Community Blog

Three Things Seniors Should Know About Macular Degeneration

By Erin Carll

Home Care in Pittsburgh PA

Home Care in Pittsburgh PAMany seniors have probably heard of two common eye disorders called cataracts and glaucoma but there is another one they should be aware of called age-related macular degeneration. Sometimes referred to as AMD, this incurable eye disease affects more than ten million Americans. One reason seniors receiving in-home care needs to be aware is that one of the risk factors of getting the disease is being age 55 or older. Here are three more things seniors should know about age-related macular degeneration.

Risk Factors for AMD

As mentioned above, one of the primary risk factors of AMD is simply age, especially for those over the age of 55. The older the person, the greater their risk of getting the disease. AMD affects 40 percent of those who are 75 years and older. Other risk factors include:

  • Race - Caucasians are at a higher risk than other ethnic groups
  • Smoking cigarettes
  • Family history
  • Gender - more females than males have AMD
  • Eye color - more prevalent in those with blue eyes
  • One more risk factor is obesity which can actually cause a more severe form of macular degeneration.

Symptoms of AMD

Seniors should be aware of the symptoms of age-related macular degeneration even if they don't have some of the risk factors mentioned above. While there are virtually no symptoms in its earliest stages, one of the most common symptoms as the disease progresses is that straight lines appear distorted. For seniors who want to stay on top of early detection, they can get an Amsler Grid. Seniors can test themselves at home with this simple tool that can be downloaded from the Internet. While it is good to do the test at home, seniors should continue going to their optometrist for regular eye exams.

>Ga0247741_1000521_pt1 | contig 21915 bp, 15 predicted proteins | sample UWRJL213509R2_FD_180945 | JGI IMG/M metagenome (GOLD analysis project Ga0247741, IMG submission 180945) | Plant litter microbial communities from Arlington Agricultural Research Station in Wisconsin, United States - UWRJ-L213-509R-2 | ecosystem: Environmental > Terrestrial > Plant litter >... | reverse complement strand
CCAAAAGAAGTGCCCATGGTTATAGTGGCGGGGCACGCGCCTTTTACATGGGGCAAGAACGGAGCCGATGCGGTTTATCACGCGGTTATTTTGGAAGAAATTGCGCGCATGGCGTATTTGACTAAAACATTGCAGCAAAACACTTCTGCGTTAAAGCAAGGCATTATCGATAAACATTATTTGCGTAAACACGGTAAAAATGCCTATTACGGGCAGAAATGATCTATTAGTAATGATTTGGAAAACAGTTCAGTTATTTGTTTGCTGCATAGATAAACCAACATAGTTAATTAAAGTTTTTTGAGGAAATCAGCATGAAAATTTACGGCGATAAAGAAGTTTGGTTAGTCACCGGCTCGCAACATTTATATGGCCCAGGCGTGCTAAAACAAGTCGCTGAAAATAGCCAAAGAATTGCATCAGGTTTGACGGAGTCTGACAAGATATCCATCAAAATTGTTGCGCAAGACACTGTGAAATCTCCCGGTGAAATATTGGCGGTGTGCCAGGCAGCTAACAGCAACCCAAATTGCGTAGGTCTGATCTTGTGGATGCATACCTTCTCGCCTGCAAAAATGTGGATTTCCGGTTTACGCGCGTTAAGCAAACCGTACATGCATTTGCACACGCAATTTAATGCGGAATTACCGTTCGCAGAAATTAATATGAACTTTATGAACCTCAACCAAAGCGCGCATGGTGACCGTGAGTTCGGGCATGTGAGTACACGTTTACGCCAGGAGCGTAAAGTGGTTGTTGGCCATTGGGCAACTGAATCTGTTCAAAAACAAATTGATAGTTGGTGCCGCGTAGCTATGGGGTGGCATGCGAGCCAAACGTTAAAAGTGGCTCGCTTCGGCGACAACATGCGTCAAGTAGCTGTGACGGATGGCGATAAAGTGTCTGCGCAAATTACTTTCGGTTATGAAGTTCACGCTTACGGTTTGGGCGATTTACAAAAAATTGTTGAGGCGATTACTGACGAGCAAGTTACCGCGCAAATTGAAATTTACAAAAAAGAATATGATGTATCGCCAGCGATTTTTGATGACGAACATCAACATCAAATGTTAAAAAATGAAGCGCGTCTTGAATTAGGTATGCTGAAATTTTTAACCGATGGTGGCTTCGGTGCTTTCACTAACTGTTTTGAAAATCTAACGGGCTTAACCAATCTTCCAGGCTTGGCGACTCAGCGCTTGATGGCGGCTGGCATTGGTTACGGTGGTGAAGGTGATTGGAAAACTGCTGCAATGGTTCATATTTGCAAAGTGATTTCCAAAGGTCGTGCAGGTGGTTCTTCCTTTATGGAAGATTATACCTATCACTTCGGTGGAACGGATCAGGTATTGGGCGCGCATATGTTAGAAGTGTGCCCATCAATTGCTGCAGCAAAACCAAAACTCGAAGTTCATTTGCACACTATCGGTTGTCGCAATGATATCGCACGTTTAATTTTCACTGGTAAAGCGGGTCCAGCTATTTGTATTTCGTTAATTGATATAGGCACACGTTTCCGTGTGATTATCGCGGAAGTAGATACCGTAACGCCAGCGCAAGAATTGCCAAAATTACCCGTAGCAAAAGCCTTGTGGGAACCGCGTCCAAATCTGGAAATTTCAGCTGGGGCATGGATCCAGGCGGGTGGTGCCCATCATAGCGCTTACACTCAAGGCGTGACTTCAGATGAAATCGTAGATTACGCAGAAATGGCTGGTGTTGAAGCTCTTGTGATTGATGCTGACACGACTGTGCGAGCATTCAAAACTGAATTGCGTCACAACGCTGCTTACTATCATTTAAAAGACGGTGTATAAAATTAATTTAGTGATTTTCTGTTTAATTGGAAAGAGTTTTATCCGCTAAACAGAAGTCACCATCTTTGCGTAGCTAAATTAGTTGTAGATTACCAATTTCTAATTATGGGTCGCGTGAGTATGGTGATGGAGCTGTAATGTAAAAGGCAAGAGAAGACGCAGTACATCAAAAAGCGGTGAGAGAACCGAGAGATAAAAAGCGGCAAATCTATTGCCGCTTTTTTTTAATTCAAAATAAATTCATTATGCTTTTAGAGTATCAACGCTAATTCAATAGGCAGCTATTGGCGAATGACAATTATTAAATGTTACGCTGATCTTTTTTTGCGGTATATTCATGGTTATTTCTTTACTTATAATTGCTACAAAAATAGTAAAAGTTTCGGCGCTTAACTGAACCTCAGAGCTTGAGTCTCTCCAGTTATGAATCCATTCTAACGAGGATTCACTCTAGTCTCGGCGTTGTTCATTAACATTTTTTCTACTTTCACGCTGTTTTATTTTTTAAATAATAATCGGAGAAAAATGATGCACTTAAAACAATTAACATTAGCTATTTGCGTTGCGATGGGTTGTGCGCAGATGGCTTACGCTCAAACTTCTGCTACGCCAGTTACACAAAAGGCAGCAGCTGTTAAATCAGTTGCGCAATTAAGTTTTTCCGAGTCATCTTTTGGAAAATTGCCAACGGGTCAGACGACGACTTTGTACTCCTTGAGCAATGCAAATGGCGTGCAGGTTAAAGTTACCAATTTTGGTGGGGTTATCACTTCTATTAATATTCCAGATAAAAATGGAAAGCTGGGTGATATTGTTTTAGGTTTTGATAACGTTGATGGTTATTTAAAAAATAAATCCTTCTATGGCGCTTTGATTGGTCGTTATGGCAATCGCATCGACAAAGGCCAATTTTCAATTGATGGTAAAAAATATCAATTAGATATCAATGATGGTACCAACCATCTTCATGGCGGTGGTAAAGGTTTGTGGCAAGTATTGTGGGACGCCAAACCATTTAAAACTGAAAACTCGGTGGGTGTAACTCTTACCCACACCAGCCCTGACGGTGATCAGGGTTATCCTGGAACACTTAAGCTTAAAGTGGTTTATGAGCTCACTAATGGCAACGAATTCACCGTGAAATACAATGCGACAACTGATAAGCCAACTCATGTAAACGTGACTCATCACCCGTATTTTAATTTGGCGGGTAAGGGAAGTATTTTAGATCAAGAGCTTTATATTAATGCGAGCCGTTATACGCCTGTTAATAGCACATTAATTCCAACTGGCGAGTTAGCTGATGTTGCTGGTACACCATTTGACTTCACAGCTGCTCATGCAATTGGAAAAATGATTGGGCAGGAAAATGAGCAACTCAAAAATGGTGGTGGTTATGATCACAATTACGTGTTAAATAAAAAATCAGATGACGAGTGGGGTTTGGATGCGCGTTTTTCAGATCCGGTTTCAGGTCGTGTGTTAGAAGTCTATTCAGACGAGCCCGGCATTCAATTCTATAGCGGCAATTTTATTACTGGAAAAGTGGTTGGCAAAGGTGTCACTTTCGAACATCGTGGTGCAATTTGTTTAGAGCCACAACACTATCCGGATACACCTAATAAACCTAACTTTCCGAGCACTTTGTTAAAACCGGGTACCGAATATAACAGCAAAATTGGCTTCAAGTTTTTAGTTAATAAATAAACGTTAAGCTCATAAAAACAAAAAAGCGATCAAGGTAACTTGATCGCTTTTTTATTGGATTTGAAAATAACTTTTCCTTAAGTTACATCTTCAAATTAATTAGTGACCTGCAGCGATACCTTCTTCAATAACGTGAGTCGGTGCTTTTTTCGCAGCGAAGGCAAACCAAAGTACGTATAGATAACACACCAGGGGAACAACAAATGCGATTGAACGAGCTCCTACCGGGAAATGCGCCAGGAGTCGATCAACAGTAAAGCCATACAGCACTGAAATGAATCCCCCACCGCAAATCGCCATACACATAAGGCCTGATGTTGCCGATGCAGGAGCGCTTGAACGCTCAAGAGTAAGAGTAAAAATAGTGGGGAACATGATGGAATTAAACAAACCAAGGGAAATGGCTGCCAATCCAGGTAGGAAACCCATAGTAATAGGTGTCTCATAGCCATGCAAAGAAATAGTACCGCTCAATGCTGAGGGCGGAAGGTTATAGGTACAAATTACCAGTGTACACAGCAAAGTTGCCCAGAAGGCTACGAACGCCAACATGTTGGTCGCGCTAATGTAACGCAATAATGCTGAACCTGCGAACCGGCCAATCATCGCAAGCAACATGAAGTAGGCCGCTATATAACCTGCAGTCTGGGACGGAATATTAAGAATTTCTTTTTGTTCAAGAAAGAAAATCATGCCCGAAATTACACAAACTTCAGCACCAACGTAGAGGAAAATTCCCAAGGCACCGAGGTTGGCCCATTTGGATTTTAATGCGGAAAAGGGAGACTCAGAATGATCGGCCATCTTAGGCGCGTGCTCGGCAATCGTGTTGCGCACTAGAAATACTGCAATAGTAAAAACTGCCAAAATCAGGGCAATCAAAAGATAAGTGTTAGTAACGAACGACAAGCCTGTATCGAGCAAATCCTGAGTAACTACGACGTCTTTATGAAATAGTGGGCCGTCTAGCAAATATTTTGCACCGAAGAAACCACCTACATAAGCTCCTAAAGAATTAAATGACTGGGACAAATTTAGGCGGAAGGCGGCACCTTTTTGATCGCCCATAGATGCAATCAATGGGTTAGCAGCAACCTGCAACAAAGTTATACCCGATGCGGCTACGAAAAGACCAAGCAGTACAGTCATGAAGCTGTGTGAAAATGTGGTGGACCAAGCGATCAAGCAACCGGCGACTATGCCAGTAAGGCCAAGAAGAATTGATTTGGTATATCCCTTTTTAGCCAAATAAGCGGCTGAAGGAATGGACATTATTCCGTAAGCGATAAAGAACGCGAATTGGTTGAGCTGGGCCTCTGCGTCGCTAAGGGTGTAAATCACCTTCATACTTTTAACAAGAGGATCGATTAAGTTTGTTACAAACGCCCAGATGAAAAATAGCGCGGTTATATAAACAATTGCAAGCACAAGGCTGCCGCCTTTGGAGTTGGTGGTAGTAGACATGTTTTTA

Other symptoms of AMD include:

  • Dark or blurry areas in the center of vision
  • Change in color perception
  • The need for more light when reading

Being aware of the symptoms of AMD and testing vision with an Amsler Grid are very important when it comes to early detection. Since this disease affects central vision only, those who have AMD will not go blind but they will lose peripheral vision.

Treatment for AMD

There is no cure for age-related macular degeneration. However, there are ways to slow down the onset of the disorder. For those who get senior care, they should continue going to the eye doctor on an annual basis for a comprehensive eye exam. Seniors should also take good care of their eyes by avoiding exposure to ultraviolet rays and blue light from the sun. Certain nutrients and antioxidants have been known to help curb the symptoms of AMD which is why a healthy diet is important as well.


Source
https://www.macular.org/what-macular-degeneration

If you or an aging loved one are considering hiring home care in Pittsburgh, PA, please call the caring staff at Home Helpers. Call today (412) 201-0712.